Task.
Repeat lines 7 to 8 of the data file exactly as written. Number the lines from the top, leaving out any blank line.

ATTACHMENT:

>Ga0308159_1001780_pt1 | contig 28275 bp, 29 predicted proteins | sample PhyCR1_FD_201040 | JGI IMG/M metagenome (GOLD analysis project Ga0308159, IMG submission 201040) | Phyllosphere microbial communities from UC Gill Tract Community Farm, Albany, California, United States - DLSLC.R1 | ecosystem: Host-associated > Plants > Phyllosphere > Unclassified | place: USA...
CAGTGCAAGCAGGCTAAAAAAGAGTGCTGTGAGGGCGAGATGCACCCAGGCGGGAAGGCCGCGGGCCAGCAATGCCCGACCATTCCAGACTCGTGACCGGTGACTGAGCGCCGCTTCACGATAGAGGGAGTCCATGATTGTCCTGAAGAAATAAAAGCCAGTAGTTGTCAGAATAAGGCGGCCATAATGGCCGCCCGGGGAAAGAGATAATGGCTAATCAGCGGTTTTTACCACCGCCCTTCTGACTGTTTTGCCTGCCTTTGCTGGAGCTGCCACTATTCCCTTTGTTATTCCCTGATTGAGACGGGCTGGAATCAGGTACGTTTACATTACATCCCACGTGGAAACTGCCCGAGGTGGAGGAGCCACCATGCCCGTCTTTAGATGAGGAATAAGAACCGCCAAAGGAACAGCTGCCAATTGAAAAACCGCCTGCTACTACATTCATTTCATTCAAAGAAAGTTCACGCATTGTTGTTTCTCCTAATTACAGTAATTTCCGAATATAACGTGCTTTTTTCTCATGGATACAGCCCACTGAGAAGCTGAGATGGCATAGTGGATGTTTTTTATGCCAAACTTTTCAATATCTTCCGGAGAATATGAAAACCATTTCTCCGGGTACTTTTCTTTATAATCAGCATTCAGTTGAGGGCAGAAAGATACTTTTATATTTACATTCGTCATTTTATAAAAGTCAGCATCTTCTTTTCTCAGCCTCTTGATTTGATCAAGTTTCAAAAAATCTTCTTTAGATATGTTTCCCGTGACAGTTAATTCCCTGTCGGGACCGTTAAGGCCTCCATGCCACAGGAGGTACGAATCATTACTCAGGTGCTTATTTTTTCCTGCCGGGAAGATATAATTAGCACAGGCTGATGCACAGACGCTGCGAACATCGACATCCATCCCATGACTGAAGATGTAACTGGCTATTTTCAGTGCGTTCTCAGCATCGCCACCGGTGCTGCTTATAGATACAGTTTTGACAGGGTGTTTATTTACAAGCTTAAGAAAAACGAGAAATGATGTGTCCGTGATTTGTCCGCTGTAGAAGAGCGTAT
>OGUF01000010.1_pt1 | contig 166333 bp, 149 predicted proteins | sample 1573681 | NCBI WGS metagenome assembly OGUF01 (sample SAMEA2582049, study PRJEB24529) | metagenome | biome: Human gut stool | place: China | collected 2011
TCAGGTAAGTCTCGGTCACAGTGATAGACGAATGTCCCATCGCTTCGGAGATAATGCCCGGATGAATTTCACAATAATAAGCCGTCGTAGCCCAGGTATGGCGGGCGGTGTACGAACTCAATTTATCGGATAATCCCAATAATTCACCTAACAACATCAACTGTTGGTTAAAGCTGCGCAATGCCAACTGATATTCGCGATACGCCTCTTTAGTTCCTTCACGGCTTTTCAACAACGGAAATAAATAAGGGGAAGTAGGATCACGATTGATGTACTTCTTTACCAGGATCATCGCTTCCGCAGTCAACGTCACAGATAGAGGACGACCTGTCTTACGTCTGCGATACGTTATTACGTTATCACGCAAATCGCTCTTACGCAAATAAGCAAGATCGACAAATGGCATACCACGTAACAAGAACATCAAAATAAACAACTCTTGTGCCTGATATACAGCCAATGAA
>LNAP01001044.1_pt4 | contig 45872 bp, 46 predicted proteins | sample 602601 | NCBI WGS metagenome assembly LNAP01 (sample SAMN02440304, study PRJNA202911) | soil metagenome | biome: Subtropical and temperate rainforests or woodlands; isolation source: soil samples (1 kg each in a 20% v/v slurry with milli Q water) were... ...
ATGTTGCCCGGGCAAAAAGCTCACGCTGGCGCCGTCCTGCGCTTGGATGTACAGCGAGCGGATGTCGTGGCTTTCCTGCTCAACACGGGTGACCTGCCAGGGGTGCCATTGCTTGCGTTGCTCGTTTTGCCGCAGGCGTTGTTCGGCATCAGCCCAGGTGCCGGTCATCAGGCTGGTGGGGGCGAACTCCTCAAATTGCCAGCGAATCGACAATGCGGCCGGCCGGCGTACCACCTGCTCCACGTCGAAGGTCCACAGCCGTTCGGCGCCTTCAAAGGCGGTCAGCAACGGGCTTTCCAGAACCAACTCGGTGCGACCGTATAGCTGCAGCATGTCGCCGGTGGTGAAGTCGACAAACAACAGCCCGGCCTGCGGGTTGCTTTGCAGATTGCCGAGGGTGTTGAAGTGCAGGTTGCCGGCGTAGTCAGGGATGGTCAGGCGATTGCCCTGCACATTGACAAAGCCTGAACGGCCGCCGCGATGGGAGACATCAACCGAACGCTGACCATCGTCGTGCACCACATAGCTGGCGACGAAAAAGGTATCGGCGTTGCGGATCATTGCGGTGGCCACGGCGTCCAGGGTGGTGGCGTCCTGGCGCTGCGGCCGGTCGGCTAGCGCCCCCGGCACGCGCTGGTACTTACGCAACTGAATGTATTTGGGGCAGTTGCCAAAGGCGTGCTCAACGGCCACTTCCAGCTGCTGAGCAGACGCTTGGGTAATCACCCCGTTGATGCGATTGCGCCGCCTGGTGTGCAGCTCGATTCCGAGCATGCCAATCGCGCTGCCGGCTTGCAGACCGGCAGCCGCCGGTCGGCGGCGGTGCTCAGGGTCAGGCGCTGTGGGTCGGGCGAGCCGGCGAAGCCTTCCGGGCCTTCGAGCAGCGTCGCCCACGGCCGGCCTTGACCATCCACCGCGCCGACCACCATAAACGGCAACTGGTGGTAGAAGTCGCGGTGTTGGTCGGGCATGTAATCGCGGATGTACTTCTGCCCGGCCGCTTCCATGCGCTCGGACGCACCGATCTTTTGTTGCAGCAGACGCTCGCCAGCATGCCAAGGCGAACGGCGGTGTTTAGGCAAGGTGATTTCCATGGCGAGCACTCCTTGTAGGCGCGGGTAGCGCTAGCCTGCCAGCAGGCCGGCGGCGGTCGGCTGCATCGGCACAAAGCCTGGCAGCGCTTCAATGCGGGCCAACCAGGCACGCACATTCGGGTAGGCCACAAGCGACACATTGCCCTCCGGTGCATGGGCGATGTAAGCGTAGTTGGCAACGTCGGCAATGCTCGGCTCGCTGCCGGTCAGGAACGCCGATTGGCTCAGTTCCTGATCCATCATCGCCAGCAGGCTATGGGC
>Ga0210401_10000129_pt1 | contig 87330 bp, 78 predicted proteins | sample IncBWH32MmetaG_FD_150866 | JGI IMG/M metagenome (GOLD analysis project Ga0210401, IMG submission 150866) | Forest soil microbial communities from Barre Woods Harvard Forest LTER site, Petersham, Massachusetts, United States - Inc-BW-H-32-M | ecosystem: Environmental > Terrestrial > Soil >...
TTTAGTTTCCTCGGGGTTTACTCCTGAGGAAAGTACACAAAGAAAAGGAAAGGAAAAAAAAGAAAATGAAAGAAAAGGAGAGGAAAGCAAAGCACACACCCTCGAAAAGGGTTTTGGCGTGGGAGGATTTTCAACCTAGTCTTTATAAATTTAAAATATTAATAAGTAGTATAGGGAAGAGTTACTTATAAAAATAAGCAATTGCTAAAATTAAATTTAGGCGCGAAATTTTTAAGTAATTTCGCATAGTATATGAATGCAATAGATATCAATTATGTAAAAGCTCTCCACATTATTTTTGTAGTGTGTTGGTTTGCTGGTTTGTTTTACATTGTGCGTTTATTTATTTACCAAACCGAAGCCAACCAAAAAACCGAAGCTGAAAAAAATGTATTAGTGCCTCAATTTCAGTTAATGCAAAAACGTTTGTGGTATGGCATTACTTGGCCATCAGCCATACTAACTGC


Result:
>Ga0210401_10000129_pt1 | contig 87330 bp, 78 predicted proteins | sample IncBWH32MmetaG_FD_150866 | JGI IMG/M metagenome (GOLD analysis project Ga0210401, IMG submission 150866) | Forest soil microbial communities from Barre Woods Harvard Forest LTER site, Petersham, Massachusetts, United States - Inc-BW-H-32-M | ecosystem: Environmental > Terrestrial > Soil >...
TTTAGTTTCCTCGGGGTTTACTCCTGAGGAAAGTACACAAAGAAAAGGAAAGGAAAAAAAAGAAAATGAAAGAAAAGGAGAGGAAAGCAAAGCACACACCCTCGAAAAGGGTTTTGGCGTGGGAGGATTTTCAACCTAGTCTTTATAAATTTAAAATATTAATAAGTAGTATAGGGAAGAGTTACTTATAAAAATAAGCAATTGCTAAAATTAAATTTAGGCGCGAAATTTTTAAGTAATTTCGCATAGTATATGAATGCAATAGATATCAATTATGTAAAAGCTCTCCACATTATTTTTGTAGTGTGTTGGTTTGCTGGTTTGTTTTACATTGTGCGTTTATTTATTTACCAAACCGAAGCCAACCAAAAAACCGAAGCTGAAAAAAATGTATTAGTGCCTCAATTTCAGTTAATGCAAAAACGTTTGTGGTATGGCATTACTTGGCCATCAGCCATACTAACTGC